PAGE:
a) Thyroid Gland

The thyroid gland is important for control of metabolism. Thyroid malignancies are uncommon but due to the unique properties of the thyroid gland treatment is distinct.


The thyroid consists of two lobes and a connecting isthmus. The right and left lobes of the thyroid constitute most of the gland, and are united centrally and anteriorly by the isthmus. The gland is surrounded by a fibrous capsule which gives off septa into the substance of the gland. This capsule is firmly bound to the cricoid cartilage and the upper tracheal rings.


The thyroid gland produces thyroxine, a hormone which regulates the metabolic activity of cells. Other cells produce calcitonin, important in calcium and phosphate homeostasis.


The gland lies anterior to vertebral levels C5 – T1.
The gland lies deep to the sternothyroid and sternohyoid strap muscles of the neck. The omohyoid coves the superior lateral parts; the sternocleidomastoid may overlap the inferolateral parts.
It extends from C5 to T1. The isthmus lies anterior to the trachea, usually abutting the 2nd and 3rd tracheal rings.

Macroscopic Features

The thyroid gland is notable for rich vasculature giving it a reddish-brown hue. The surface appears lobulated.

Microscopic Features

The thyroid gland is covered by a thin capsule. The gland is filled with follicles, which consist of central colloid and a surrounding epithelium (follicular cells). The follicular cells are involved in the production of thyroxine. Between the follicles is a small amount of vascular stroma, containing the clear cells of the thyroid. These cells are involved in the production of calcitonin.


A third lobe of the thyroid (the pyramidal lobe) is occasionally present. It may arise from the isthmus or one of the major lobes, and passes superiorly in the neck.

Neurovascular Supply

Arterial Supply

The thyroid receives a relatively large superior and inferior artery from each side. The inferior thyroid artery arises from the thyrocervical trunk, a short stub itself arising from the subclavian artery. The superior thyroid artery is the second branch of the external carotid artery, which descends inferiorly to enter the superior substance of the gland.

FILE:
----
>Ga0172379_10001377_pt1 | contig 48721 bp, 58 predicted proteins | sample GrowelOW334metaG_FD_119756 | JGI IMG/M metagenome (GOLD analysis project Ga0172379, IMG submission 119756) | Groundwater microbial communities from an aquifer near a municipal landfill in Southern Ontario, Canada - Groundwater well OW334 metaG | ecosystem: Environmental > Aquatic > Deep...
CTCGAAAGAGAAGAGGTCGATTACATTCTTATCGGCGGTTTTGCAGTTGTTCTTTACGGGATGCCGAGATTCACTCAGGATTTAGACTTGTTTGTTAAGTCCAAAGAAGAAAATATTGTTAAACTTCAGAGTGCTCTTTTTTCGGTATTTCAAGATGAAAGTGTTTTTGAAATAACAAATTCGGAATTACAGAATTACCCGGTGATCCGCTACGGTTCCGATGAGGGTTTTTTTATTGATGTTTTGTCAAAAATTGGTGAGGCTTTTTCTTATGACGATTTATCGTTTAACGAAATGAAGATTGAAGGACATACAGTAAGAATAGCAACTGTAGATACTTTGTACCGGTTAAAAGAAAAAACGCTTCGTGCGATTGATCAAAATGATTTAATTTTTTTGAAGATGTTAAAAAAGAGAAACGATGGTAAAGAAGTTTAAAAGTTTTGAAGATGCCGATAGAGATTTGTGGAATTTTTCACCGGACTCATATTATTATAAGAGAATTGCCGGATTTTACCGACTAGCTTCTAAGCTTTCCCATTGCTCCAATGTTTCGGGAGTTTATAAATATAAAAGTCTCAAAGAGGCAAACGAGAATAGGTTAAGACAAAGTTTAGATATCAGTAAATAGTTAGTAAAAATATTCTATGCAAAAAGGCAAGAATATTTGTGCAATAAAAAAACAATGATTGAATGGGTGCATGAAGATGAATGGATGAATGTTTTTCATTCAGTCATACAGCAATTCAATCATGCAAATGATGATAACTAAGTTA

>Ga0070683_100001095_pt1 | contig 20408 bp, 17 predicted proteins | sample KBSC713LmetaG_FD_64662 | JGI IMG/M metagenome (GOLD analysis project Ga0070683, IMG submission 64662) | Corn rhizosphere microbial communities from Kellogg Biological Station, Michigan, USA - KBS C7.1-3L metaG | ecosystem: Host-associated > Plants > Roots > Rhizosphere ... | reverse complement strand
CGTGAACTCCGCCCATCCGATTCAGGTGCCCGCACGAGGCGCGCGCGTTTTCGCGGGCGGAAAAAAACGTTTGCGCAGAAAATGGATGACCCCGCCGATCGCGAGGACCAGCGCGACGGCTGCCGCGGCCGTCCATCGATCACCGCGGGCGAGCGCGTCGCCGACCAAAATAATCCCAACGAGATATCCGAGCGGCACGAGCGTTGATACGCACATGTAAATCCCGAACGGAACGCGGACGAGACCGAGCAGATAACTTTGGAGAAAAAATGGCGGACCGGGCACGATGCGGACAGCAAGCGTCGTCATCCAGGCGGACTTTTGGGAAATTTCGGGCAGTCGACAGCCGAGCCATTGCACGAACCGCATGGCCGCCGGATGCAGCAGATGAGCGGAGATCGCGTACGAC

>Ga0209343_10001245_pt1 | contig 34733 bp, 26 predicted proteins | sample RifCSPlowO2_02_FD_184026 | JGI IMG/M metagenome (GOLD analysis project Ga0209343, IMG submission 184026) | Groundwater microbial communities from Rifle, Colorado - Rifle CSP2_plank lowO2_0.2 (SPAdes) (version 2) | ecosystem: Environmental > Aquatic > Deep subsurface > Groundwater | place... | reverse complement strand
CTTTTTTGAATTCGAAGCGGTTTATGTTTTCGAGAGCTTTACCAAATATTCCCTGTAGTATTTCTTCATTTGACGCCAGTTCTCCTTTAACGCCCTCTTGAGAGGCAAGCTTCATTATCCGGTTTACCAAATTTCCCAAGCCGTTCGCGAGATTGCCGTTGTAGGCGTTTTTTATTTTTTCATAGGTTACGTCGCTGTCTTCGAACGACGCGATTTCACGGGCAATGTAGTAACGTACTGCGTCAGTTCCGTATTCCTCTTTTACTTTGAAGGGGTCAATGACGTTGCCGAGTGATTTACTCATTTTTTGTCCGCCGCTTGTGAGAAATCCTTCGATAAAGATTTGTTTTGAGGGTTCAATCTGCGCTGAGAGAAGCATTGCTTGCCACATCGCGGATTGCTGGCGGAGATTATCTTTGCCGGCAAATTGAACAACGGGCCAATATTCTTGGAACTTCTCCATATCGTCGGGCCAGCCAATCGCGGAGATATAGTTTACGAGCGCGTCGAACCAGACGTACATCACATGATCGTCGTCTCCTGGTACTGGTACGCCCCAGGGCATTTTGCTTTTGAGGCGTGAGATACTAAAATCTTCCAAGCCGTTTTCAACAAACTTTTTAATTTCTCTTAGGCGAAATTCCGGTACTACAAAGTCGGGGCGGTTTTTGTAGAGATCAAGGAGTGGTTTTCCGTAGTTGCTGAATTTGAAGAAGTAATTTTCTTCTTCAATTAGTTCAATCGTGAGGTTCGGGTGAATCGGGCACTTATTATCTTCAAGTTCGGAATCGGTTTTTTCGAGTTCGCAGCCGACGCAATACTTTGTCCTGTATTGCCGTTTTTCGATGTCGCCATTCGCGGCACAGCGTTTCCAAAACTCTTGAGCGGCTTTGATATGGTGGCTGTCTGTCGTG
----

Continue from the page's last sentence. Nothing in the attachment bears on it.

Occasionally a thyroid ima artery may arise from the brachiocephalic artery, passing superiorly to enter the isthmus or inferior part of one of the lobes.

Venous Drainage

A pretracheal venous plexus posterior to the gland gives rise to three veins on each side. The superior thryoid vein accompanies the artery, passing superiorly and laterally to empty into the internal jugular vein. The middle thyroid vein passes laterally and also reaches the internal jugular. The inferior veins do not accompany the inferior thyroid artery, instead passing inferior to empty into the right or left brachiocephalic vein.


Lymph from the thyroid gland may drain to numerous locations, including:

  • Pretracheal and paratracheal nodes (station VI)
  • Inferior deep cervical nodes (station IV)
  • Anterior mediastinal nodes


The thyroid gland receives sympathetic input from the three cervical ganglia. General sensory and parasympathetic supply is not described.

Routes of Cancer Spread

Local Invasion

Local growth of a malignancy can lead to compression of the trachea and/or oesophagus, giving rise to the expected symptoms. The recurrent laryngeal nerve may be involved, leading to hoarseness or loss of voice. Tumours can also ulcerate through the skin although this is less common due to the overlying fascia.

Lymphatic Spread

Thyroid cancer may spread to numerous lymphatics in the neck area, making surgical excision more difficult.

Haemotogenous Spread

Haemotogenous spread may occur. Cure is still possible with radioactive iodine-131 treatments.